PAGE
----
Another factor to consider is how your marketing automation application works with the other apps you’re already using. Marketing works hand in hand with sales and support. If you’re using a customized form builder, you’ll need the forms app to integrate with your marketing automation app, as well as your CRM. If you’re hosting an event and want to add attendees into your online nurturing sequences, you’ll want your event management system to integrate with your marketing automation application. If you’re running an ecommerce business, you’ll want the store to integrate with your accounting, inventory, and marketing automation applications. However, it’s hard to find one app that integrates with so many other apps from different vendors. That’s why it makes sense to invest in an integration application. It not only is essential in making your marketing flexible and contextual, but you can also use it to build important workflows for other operations, like sales, customer support, project management, inventory, and more.

Recommended apps for marketing automation

Zoho Marketing Automation: With this one application, you can run all of your marketing activities across multiple channels—like email, social media, and SMS—and know exactly how each of them are performing. Zoho Marketing Automation provides you with forms you can use on the website and smart popups that appear at a chosen time. When it comes to nurturing these leads, Zoho Marketing Automation, apart from offering the ability to run conventional email campaigns, also enables you to create customer journeys from scratch. You can send separate email sequences based on behavior, create another journey that sends qualified leads to CRM, or build a journey based on multiple conditions that create a very specific path.

Zoho Marketing Automation tells you not only which page has the most traffic, but also tells you the path visitors have taken to land on your website. So if a lead converts, you’ll be able to find out exactly what sources or referrers influenced that lead. You’ll also have all the metrics required to track the effectiveness of email, social media and SMS campaigns. Overall, Zoho Marketing Automation is everything you need to create, execute, automate and track multichannel marketing campaigns, and get a holistic perspective of all your marketing in one place.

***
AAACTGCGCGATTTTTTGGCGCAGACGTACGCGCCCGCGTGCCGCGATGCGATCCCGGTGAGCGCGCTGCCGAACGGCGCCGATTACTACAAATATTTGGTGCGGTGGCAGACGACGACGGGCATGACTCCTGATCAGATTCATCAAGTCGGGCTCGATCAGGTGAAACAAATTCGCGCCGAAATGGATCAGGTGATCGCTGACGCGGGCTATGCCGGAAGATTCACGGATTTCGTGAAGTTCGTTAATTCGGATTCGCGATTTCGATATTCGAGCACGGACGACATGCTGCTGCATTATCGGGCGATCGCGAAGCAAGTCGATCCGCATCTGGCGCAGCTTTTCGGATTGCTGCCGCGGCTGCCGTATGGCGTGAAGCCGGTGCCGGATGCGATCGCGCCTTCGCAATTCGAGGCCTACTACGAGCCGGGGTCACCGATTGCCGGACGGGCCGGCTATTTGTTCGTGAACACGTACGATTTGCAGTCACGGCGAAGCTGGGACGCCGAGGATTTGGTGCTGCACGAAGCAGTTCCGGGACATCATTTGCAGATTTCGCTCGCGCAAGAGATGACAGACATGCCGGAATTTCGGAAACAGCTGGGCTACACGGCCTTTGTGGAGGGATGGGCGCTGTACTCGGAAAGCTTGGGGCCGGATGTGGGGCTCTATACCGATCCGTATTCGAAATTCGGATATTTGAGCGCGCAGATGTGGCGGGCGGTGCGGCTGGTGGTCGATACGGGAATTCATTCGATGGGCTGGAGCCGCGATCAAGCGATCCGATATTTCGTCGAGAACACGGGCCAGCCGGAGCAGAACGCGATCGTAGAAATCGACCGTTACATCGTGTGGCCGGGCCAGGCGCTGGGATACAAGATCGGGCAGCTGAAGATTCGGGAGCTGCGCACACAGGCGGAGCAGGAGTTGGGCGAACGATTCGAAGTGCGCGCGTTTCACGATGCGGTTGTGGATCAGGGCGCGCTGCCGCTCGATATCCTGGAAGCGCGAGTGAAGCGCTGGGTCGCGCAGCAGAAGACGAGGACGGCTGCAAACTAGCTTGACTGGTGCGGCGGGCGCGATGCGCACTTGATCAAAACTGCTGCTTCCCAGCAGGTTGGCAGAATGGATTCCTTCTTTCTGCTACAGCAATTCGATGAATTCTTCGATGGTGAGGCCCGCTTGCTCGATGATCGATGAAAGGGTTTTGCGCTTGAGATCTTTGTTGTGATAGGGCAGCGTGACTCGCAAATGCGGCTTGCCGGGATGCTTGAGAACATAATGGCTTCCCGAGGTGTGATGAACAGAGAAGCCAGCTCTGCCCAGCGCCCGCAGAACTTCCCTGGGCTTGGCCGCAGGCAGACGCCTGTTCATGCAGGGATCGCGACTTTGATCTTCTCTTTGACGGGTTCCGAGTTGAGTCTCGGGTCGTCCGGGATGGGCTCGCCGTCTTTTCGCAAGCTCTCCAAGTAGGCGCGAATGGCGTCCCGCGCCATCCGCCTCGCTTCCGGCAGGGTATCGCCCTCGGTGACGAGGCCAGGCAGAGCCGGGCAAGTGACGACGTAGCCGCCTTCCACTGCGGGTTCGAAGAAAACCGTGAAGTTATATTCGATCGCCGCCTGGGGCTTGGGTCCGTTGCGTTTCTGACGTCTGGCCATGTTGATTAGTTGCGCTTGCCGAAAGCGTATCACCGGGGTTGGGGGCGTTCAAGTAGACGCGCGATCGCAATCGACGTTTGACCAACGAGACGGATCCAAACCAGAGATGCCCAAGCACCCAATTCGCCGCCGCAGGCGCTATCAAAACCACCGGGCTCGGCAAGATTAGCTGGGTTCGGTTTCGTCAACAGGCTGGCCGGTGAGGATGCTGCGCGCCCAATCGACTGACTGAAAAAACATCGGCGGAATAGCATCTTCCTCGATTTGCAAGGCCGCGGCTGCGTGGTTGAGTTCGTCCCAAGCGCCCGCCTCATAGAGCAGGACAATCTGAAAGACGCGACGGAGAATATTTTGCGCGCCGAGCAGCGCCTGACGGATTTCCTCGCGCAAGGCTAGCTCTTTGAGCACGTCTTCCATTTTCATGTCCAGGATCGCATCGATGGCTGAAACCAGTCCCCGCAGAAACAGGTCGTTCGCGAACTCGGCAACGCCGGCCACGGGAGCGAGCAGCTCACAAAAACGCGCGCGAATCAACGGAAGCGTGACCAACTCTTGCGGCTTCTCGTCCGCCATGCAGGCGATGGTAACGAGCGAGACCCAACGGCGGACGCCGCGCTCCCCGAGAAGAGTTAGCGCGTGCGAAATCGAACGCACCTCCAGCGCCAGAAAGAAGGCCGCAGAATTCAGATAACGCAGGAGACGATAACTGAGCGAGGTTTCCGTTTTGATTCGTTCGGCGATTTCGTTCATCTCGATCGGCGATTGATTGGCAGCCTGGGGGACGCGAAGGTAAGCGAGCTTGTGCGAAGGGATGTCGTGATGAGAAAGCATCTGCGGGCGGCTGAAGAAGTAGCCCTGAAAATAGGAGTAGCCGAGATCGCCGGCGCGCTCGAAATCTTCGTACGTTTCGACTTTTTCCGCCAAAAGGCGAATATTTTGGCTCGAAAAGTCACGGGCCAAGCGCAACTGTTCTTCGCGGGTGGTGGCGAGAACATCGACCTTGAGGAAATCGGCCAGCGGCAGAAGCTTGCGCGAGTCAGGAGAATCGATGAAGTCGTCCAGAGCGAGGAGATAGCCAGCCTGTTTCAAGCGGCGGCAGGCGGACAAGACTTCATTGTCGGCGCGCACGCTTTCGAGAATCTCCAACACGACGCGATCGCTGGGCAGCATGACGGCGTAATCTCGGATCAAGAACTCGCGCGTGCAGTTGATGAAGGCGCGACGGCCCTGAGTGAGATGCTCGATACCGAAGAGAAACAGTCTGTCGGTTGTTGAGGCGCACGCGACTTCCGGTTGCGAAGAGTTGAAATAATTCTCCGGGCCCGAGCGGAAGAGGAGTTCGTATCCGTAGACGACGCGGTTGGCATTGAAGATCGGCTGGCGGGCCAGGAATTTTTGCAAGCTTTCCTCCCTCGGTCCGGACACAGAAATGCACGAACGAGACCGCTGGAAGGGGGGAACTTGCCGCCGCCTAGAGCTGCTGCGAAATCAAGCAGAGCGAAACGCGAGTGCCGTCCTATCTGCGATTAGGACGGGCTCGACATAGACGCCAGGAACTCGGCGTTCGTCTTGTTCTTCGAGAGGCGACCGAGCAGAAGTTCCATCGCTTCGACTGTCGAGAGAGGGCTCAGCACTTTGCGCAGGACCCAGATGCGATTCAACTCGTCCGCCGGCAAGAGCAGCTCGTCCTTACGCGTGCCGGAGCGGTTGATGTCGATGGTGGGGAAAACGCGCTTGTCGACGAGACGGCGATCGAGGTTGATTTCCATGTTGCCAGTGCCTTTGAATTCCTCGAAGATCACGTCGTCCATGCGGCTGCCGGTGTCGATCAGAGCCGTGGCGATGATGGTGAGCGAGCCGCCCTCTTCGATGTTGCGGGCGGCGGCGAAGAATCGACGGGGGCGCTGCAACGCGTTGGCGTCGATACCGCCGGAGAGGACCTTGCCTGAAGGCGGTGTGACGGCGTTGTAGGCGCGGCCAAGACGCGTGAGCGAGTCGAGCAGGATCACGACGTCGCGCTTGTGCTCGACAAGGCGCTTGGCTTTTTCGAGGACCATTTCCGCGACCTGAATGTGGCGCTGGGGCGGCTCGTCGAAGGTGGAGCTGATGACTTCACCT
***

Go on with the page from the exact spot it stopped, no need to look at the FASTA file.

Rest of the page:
Zoho Flow: You’ll get to experience the true effectiveness of marketing automation only when you’re able to execute workflows between multiple applications. With Zoho Flow, you can connect your marketing automation application with more than 350 other applications. If your marketing automation application is integrated with your CRM, inventory, help desk, or online store, it opens up possibilities for more contextual workflows that benefit marketing as well as other domains, like sales and support. More importantly, an ecosystem of apps that aren’t interconnected will leave crucial data residing on one app, inaccessible to other applications, and vice versa. You’ll have to manually update the app every time there’s a corresponding update in other apps, which defeats the purpose of automation itself.

Remembering an important automation principle

Now that we’ve covered marketing automation concepts with some practical examples, you’re ready to map out a strategy that works for your business. Just remember that we automate not with the intention of extending the reach of the same message, but for being as relevant as possible to as many customers as possible.

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  • Karthick

    Content Marketer for Zoho Flow. Passionate about helping businesses make better use of technology.